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The Flood

June 4, 2013

I slept late on Monday morning. Really late. I had promised Mark that I’d go to a meeting with him in the morning and he should just call me with the details and then all of a sudden it was almost noon and I was just rolling out of bed. (For the record, I was forgiven – Mark said “yeah –  I knew you’d need sleep, even if you didn’t know it, so I didn’t bother to call.”

After indulging in the hotel breakfast, which was beyond extensive, I headed out to see as much of Prague as I could. I really ended up just retracing my footsteps from the day before a bit, but walked a bit slower and looked at more. I love the street art in Prague – it’s a mix of very old sculpture alongside more modern takes including a spectacular and surreal tribute to Kafka.

kafka

In Old Town Sq. I walked through the street vendors with ham on spits over wood fires and a spinning donut-looking pastry that I will have to try before I leave.  I meandered my way to the landmark Charles Bridge, but it was closed for pedestrians so I wondered to the other side of the river on the next bridge over. Then crossed back again, to head back towards the hotel for a 4:30 meeting. (After stopping for an unfortunate attempt at a Czech lunch).

The work team gathered we discussed the impending flood which, despite the near constant rain, I hadn’t really grasped was an issue. The work schedules sorted, and a meeting up time for dinner set, I headed back out to explore this storm situation. Not before stopping in the lobby to take advantage of the hotel’s goldfish loan. I goldfish would be brought to my room to keep me company during my stay. I named mine Gustav.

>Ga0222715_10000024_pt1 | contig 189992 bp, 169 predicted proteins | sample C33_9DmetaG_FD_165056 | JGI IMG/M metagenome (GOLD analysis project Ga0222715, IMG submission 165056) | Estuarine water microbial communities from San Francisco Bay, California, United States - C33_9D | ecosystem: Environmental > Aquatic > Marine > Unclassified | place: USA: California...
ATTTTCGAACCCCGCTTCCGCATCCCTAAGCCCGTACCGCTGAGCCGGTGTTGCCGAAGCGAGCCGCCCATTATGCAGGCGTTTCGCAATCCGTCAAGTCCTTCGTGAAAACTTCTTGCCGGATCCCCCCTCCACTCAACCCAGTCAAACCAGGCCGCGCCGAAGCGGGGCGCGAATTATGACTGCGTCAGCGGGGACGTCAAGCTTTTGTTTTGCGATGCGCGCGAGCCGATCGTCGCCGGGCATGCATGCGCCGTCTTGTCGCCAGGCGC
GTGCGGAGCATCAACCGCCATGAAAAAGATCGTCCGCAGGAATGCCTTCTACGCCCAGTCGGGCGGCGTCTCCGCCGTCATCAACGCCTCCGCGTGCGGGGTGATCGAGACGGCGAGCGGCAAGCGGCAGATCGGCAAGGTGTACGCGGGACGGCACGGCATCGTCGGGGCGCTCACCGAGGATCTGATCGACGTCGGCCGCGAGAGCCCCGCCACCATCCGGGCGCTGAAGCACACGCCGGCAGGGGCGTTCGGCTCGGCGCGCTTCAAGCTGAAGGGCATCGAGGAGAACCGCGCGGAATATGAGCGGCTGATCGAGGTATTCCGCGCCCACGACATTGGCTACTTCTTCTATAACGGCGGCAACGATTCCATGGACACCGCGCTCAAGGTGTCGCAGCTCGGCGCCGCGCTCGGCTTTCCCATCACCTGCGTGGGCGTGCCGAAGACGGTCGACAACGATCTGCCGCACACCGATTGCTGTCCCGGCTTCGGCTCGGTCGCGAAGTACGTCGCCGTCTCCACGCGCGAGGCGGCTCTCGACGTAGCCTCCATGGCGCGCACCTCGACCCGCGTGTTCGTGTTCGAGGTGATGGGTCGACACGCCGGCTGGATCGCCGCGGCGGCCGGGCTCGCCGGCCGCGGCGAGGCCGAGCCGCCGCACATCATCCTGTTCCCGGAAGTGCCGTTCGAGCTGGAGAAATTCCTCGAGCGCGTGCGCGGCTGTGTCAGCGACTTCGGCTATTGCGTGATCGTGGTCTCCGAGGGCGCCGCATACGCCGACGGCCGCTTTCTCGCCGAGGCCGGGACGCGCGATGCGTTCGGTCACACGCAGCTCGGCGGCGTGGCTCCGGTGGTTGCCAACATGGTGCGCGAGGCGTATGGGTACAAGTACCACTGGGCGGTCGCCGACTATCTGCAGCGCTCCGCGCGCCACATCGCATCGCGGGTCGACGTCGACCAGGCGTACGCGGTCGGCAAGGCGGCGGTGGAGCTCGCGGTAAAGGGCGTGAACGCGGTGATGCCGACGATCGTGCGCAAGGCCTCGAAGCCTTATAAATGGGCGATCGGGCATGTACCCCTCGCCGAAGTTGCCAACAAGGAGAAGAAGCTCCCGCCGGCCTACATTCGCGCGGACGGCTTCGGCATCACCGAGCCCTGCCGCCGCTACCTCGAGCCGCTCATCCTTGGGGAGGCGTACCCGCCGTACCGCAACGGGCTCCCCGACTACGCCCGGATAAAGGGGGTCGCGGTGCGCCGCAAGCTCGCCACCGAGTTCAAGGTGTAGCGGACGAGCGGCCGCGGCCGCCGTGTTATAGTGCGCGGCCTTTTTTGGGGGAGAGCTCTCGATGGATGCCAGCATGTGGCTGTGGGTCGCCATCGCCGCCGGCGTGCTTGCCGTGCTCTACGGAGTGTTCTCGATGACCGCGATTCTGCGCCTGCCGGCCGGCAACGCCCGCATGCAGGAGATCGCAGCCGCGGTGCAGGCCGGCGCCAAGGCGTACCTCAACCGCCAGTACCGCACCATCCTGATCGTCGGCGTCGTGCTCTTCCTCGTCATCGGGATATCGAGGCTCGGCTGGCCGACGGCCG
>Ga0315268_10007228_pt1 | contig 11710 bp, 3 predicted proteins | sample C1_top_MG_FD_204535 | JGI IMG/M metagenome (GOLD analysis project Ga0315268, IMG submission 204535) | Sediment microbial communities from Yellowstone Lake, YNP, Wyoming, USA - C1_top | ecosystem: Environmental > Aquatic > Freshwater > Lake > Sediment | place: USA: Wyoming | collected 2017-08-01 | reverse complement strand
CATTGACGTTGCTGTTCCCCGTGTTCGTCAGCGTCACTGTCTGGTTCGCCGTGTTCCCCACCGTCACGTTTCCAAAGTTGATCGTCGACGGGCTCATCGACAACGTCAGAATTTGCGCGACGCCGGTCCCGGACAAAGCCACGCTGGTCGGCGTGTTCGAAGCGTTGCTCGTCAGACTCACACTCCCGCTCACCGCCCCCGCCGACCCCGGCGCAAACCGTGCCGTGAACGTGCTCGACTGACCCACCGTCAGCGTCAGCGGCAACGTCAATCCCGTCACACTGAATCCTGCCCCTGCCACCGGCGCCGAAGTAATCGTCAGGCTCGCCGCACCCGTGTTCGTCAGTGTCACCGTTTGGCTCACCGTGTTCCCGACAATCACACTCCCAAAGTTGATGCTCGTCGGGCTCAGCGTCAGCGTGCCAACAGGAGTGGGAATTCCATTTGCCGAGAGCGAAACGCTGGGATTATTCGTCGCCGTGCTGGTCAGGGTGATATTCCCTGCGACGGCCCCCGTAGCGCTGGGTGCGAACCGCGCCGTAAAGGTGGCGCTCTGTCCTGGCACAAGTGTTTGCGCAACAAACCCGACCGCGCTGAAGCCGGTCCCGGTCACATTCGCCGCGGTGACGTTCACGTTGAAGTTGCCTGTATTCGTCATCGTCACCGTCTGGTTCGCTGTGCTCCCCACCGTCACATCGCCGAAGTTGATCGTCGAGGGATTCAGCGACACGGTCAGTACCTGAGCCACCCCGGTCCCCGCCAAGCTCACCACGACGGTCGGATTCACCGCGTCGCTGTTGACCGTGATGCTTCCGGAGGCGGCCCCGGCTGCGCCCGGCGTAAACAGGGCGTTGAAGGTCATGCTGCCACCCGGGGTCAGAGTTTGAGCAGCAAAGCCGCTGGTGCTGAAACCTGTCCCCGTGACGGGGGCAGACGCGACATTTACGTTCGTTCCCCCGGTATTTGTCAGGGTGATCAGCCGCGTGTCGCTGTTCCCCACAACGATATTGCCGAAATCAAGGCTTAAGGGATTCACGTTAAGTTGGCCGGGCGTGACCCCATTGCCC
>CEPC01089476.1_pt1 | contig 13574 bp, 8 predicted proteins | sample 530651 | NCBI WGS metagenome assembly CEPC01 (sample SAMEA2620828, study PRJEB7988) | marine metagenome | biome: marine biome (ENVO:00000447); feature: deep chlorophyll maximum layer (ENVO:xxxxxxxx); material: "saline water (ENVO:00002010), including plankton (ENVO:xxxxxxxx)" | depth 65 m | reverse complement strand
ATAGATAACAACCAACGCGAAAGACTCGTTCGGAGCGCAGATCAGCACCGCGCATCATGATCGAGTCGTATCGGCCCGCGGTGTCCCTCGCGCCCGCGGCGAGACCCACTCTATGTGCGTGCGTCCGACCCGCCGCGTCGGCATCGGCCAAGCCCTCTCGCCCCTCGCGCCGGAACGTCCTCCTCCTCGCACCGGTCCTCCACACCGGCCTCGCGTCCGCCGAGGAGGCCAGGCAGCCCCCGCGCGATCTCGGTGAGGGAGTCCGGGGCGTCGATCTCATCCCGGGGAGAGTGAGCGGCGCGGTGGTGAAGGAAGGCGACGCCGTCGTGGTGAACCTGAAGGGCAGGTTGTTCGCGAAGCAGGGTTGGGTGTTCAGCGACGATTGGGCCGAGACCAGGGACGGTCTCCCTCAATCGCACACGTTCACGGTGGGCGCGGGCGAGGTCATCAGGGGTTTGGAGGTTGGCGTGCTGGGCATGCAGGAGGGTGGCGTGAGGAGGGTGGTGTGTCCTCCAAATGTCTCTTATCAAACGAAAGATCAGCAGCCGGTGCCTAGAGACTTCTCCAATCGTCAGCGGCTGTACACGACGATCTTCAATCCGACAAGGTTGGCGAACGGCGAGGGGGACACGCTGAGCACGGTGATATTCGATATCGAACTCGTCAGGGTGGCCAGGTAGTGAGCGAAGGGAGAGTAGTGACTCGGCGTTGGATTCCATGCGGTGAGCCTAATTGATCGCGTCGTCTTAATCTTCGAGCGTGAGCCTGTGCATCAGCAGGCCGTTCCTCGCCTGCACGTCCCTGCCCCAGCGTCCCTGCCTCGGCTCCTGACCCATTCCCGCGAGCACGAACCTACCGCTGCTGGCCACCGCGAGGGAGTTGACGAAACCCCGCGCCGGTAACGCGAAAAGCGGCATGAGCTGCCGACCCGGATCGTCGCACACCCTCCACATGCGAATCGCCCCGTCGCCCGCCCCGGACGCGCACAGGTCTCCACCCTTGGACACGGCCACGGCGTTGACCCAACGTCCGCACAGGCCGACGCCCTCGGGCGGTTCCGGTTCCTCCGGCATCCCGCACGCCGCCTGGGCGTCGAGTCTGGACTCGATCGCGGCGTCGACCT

Once I was looking for it, signs of the flood were everywhere. The  Charles Bridge was closed because of the high waters. Folks were stacking sandbags in front of windows, barrier gates were being erected along the shores of the river (which also hosted slews of reporters), the subways were closed, and police were everywhere.

cop

 

flooded apts

 

sand bagsreporterJPG

I was clearly on a vacation earlier, seeing all that through vacation-colored glasses.

I met my colleague Janet in the hotel lobby and we headed out to find a place for dinner. As we wondered we had that inevitable moment on any trip of chatting with strangers on the street and discovering they’re actually neighbors back home (in this case, Janet’s neighbors). We swelled on an Italian/French place, and, with our late arrival Murry, had yet another spectacular dinner. The fine dining in Prague is light and well-prepared with small-sized meals and not a dumpling in sight. (not to self, must have dumplings before I leave).

Walking home through the cobble stone streets in twilight, it almost felt like Disney Prague. The streets were empty, and clean. the pastel buildings aglow, it felt as though this couldn’t possibly be a real place.

This morning, I joined the orchestra at Smetana Hall for their first rehearsal, a perfect jewel box of a theater. From there, back to the hotel for a little work and another trip to the Square. This time for a tour of the Town Hall. It was jammed with tourists for this first time since I’d arrived (also the sun was out for the first time). Its sort of comforting that no matter where one is in the world, there is a square in town where the tourists and buskers gather. The buskers drawing a crowd were performing some mediocre music, but nearby was a jazz group playing Wonderful World – my favorite, favorite song – with the lyrics in Czech. A happy thing.

I had a moment as we looked at the Apostle sculptures on the historic Astronomical Clock. I tripped. Grabbing on to an iron gate to hold me, I discovered that was not bolted to the floor and gate and I hurled towards the sculpture. Fortunately the German tourist next to me caught hold before I destroyed a landmark. So that’s covered. I have now had my fall in Prague.

Another beautiful night, another great dinner. I have to stop eating. But I’m not going to.

Tomorrow time speeds up. It’s all work from here on out.

 

 

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